It's called Squish - and it could mean all the difference in treating millions of people around the world with strawberry birthmarks and other related disfiguring conditions.

Strawberry birthmarks, also known as haemangioma, are benign vascular tumours that grow rapidly for about a year after birth and affect around 10 per cent of children, in some cases threatening their bodily functions and even lives.

Traditionally, they've been treated with harsh medications like high-dose steroids or chemotherapy, or invasive procedures like surgery or laser therapy, and prove unpleasant, costly and lengthy.

Now, a new project, backed by a $930,000 Government grant, aims to revolutionise treatment with an effective topical agent based on cutting-edge drug delivery technology.


Instead of drugs that are typically taken orally and come with many side-effects, the technology effectively delivers the drugs in the form of deformable nanoparticles that find their way through the skin and apply bioactive agents directly to the affected site.

"The whole idea of delivering drugs through skin has been around for as long as there has been skin cream," said Dr Eng Tan, the Otago University chemistry researcher leading the work.

"But to get certain therapeutic agents through the skin is not as straight forward - some things just don't want to go through, basically because it's not compatible with the skin structure."

The new technology's cute name, Squish, reflects the fact that the nano-scale containers Eng and has team have designed are squishy, and are able to squeeze their way through gaps in the skin cells.

Dr Eng Tan. Photo: Supplied
Dr Eng Tan. Photo: Supplied

Tan said there currently wasn't anything available like Squish and, because of the risk of side effects, many people chose not to undergo treatment for their children if their condition wasn't serious.

He felt New Zealand was well placed to transform care, given that many of the world's foremost experts in the field could be found here.

The study was building off ground Tan had already broken through work with the Wellington-based Gillies McIndoe Research Institute, led by renowned plastic surgeon Professor Swee Tan.

"So when we saw it looked like it will work, we thought it'd be good to apply for more funding, so we could actually have my colleague Sean Mackay dedicated to doing this work 24/7," Eng Tan said.


Its support by the Ministry of Business, Innovation and Employment's Endeavour Fund could ultimately help bring the technology to market, where the commercial potential ranged from tens to hundreds of millions of dollars.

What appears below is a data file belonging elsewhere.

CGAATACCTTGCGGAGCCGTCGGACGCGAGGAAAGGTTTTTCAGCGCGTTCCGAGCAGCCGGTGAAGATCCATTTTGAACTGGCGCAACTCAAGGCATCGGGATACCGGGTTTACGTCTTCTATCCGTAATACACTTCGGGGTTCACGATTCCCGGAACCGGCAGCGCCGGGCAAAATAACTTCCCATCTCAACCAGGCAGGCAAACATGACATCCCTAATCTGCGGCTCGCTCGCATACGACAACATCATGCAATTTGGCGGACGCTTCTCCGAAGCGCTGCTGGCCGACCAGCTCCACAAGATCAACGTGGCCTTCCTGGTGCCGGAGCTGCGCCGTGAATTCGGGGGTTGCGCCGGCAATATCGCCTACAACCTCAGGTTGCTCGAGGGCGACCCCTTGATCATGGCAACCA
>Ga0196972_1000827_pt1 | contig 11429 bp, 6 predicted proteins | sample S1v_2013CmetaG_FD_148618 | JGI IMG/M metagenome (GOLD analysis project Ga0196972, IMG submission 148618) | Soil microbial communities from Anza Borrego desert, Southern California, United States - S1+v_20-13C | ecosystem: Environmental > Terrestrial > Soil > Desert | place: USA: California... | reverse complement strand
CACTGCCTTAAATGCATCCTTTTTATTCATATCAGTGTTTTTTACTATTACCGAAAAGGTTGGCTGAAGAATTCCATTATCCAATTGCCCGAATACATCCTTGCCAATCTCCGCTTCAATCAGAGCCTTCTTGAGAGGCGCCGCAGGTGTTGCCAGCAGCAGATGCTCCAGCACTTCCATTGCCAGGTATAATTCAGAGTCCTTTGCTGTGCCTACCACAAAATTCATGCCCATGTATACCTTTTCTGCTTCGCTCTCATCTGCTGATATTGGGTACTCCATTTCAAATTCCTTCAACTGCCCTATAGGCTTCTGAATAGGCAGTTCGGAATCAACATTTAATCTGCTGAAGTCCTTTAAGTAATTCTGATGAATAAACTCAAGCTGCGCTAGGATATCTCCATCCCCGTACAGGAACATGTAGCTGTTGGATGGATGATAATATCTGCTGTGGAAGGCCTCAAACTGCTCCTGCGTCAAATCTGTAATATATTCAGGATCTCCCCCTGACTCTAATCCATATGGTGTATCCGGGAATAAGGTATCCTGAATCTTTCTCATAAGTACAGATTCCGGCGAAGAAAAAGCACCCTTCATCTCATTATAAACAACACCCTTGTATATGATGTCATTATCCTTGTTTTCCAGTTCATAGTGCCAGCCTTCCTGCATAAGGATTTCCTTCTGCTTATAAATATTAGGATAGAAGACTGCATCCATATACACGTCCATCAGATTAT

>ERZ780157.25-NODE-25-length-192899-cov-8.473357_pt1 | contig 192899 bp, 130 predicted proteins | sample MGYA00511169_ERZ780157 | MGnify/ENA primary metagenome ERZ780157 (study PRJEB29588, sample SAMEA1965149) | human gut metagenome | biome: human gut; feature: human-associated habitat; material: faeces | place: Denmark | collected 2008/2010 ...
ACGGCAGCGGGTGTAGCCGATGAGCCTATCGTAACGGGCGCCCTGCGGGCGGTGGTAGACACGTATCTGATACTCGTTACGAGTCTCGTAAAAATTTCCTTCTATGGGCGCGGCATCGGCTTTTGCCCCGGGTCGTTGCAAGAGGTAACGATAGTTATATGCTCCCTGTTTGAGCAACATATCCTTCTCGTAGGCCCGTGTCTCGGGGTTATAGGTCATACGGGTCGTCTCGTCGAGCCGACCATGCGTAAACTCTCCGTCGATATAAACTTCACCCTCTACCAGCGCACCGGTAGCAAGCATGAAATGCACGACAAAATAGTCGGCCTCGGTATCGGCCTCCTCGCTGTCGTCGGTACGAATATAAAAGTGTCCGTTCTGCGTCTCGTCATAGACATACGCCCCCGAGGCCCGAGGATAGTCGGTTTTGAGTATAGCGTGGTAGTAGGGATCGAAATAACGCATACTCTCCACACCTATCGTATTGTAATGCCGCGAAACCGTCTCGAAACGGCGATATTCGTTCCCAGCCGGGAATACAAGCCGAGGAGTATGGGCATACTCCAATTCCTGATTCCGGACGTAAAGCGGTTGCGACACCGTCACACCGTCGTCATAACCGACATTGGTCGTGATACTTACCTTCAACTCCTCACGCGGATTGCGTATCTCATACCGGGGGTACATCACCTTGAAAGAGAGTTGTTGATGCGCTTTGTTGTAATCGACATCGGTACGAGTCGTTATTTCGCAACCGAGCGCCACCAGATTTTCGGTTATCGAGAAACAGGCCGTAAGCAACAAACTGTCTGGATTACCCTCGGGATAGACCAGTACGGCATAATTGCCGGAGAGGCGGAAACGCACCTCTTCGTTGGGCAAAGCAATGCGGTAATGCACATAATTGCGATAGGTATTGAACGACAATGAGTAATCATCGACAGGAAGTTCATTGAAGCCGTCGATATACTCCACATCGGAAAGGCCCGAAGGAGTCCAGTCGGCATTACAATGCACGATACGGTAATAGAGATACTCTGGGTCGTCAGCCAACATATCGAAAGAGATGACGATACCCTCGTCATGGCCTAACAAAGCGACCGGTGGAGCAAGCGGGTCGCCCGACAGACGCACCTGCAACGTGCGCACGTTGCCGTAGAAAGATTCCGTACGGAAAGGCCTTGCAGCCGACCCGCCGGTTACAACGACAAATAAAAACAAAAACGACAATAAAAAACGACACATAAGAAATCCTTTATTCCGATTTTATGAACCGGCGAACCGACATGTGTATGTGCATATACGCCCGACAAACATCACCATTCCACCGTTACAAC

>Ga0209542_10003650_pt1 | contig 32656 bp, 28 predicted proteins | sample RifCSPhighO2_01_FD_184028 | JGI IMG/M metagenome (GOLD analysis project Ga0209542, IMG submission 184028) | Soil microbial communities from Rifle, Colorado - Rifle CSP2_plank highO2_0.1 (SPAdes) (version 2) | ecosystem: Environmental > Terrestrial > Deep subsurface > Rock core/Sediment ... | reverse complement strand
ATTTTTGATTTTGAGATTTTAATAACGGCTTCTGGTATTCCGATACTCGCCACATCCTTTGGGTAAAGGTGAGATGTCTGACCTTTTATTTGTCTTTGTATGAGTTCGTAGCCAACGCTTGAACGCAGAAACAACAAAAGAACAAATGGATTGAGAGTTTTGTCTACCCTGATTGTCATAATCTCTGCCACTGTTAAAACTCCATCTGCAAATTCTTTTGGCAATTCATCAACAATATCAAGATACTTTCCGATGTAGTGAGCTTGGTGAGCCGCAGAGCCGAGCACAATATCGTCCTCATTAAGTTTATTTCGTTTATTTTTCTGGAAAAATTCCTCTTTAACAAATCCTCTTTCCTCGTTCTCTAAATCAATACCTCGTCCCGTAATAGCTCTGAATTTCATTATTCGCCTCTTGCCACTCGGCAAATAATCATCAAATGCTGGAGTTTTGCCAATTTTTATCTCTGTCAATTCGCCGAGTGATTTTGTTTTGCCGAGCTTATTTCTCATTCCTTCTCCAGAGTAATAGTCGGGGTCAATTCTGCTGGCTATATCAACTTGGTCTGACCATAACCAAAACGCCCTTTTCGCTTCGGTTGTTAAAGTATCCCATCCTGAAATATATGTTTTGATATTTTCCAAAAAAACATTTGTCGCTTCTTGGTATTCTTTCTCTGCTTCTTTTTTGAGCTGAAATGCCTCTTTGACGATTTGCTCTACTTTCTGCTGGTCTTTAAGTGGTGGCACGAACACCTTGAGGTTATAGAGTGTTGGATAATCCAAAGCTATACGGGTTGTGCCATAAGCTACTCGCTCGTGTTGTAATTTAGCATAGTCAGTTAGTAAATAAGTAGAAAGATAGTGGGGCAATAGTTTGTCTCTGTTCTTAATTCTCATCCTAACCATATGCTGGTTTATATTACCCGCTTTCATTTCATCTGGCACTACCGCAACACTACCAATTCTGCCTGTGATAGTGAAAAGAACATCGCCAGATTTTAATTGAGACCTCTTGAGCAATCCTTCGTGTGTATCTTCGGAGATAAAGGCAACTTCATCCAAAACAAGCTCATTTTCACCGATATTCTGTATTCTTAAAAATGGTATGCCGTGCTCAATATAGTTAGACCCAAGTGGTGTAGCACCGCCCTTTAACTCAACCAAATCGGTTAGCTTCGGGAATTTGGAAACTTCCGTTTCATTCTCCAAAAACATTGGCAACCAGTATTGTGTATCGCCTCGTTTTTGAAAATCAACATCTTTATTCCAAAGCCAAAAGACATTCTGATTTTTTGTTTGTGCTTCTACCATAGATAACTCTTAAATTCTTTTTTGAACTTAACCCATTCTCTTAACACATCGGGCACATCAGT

Tan believed Squish could also prove useful for treating other conditions such as keloid scars, and perhaps ultimately melanomas.

Treatment breakthrough needed - sufferer's mum

Zahnee Campbell doesn't need to be reminded of the unpleasant effects that drug treatments for strawberry birthmarks can have.

The Tauranga girl, who turns 11 next week, has spent her life battling the disadvantages of being born with a facial vascular hemangioma tumour, which grew both on the surface and beneath her skin and required surgery to treat.

Zahnee Campbell, soon to turn 11, still battles the effects of the strawberry birthmark she was born with. Photo: File
Zahnee Campbell, soon to turn 11, still battles the effects of the strawberry birthmark she was born with. Photo: File

The condition had caused her eyesight to deteriorate, affected her co-ordination and left her with headaches and painful pressure on her shoulders from repeatedly having to balance her head on an angle.

As part of her treatment, she was prescribed drugs including high-dose steroids which put her in a "zombie-like" state, caused weight-gain and affected her development, mum Jade Riley said.

"It slowed down her milestones because she wasn't motivated to do anything."A miracle US operation has changed her life, but Zahnee's journey still isn't over; there are plans for further laser treatment on her eyelid and eyebrow.

She was still meanwhile struggling in class and becoming more conscious of her appearance.

"She actually wrote a speech for school on childrens' facial deformities - it was excellent."

Riley was delighted to hear of the new Otago University study and what it could mean for countless kids like Zahnee.

"I think it's great - and it's needed."